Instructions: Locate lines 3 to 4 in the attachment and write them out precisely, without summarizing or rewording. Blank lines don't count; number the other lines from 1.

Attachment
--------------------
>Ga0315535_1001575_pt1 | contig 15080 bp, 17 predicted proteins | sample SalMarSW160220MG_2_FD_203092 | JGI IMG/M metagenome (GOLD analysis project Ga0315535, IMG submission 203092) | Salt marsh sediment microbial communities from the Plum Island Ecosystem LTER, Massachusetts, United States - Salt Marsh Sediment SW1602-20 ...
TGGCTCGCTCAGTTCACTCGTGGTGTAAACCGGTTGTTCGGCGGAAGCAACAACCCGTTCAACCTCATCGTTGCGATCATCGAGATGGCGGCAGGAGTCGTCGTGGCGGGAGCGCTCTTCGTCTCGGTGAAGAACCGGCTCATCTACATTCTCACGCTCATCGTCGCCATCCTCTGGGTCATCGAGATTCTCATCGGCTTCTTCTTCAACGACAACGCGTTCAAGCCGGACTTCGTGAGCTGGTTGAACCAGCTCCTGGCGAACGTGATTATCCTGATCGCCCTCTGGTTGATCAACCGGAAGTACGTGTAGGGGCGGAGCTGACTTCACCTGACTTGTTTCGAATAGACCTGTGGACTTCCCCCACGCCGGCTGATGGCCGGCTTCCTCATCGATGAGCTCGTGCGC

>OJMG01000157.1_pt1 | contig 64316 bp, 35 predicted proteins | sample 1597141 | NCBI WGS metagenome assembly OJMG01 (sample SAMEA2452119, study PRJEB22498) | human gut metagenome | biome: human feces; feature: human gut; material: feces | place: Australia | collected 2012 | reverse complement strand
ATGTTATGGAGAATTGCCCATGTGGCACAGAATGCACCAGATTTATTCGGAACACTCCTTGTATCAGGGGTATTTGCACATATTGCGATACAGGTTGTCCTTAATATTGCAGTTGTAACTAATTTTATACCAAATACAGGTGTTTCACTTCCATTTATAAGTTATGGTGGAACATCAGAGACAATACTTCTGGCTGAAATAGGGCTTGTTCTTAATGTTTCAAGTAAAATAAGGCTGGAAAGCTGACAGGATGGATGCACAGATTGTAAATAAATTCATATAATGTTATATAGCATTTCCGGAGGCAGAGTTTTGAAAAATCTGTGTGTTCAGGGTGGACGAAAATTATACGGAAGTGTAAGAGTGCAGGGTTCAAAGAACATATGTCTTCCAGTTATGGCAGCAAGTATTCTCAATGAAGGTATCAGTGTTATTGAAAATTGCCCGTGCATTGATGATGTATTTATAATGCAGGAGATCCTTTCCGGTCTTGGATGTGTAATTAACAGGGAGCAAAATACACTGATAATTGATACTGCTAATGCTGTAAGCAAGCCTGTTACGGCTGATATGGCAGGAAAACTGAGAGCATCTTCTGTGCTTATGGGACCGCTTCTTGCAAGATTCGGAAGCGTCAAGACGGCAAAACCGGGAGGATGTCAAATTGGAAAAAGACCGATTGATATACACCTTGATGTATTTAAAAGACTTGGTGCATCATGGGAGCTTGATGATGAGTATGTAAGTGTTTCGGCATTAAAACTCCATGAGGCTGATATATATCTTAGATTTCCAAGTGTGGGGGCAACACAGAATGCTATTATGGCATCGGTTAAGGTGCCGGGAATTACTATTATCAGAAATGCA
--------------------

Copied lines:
>OJMG01000157.1_pt1 | contig 64316 bp, 35 predicted proteins | sample 1597141 | NCBI WGS metagenome assembly OJMG01 (sample SAMEA2452119, study PRJEB22498) | human gut metagenome | biome: human feces; feature: human gut; material: feces | place: Australia | collected 2012 | reverse complement strand
ATGTTATGGAGAATTGCCCATGTGGCACAGAATGCACCAGATTTATTCGGAACACTCCTTGTATCAGGGGTATTTGCACATATTGCGATACAGGTTGTCCTTAATATTGCAGTTGTAACTAATTTTATACCAAATACAGGTGTTTCACTTCCATTTATAAGTTATGGTGGAACATCAGAGACAATACTTCTGGCTGAAATAGGGCTTGTTCTTAATGTTTCAAGTAAAATAAGGCTGGAAAGCTGACAGGATGGATGCACAGATTGTAAATAAATTCATATAATGTTATATAGCATTTCCGGAGGCAGAGTTTTGAAAAATCTGTGTGTTCAGGGTGGACGAAAATTATACGGAAGTGTAAGAGTGCAGGGTTCAAAGAACATATGTCTTCCAGTTATGGCAGCAAGTATTCTCAATGAAGGTATCAGTGTTATTGAAAATTGCCCGTGCATTGATGATGTATTTATAATGCAGGAGATCCTTTCCGGTCTTGGATGTGTAATTAACAGGGAGCAAAATACACTGATAATTGATACTGCTAATGCTGTAAGCAAGCCTGTTACGGCTGATATGGCAGGAAAACTGAGAGCATCTTCTGTGCTTATGGGACCGCTTCTTGCAAGATTCGGAAGCGTCAAGACGGCAAAACCGGGAGGATGTCAAATTGGAAAAAGACCGATTGATATACACCTTGATGTATTTAAAAGACTTGGTGCATCATGGGAGCTTGATGATGAGTATGTAAGTGTTTCGGCATTAAAACTCCATGAGGCTGATATATATCTTAGATTTCCAAGTGTGGGGGCAACACAGAATGCTATTATGGCATCGGTTAAGGTGCCGGGAATTACTATTATCAGAAATGCA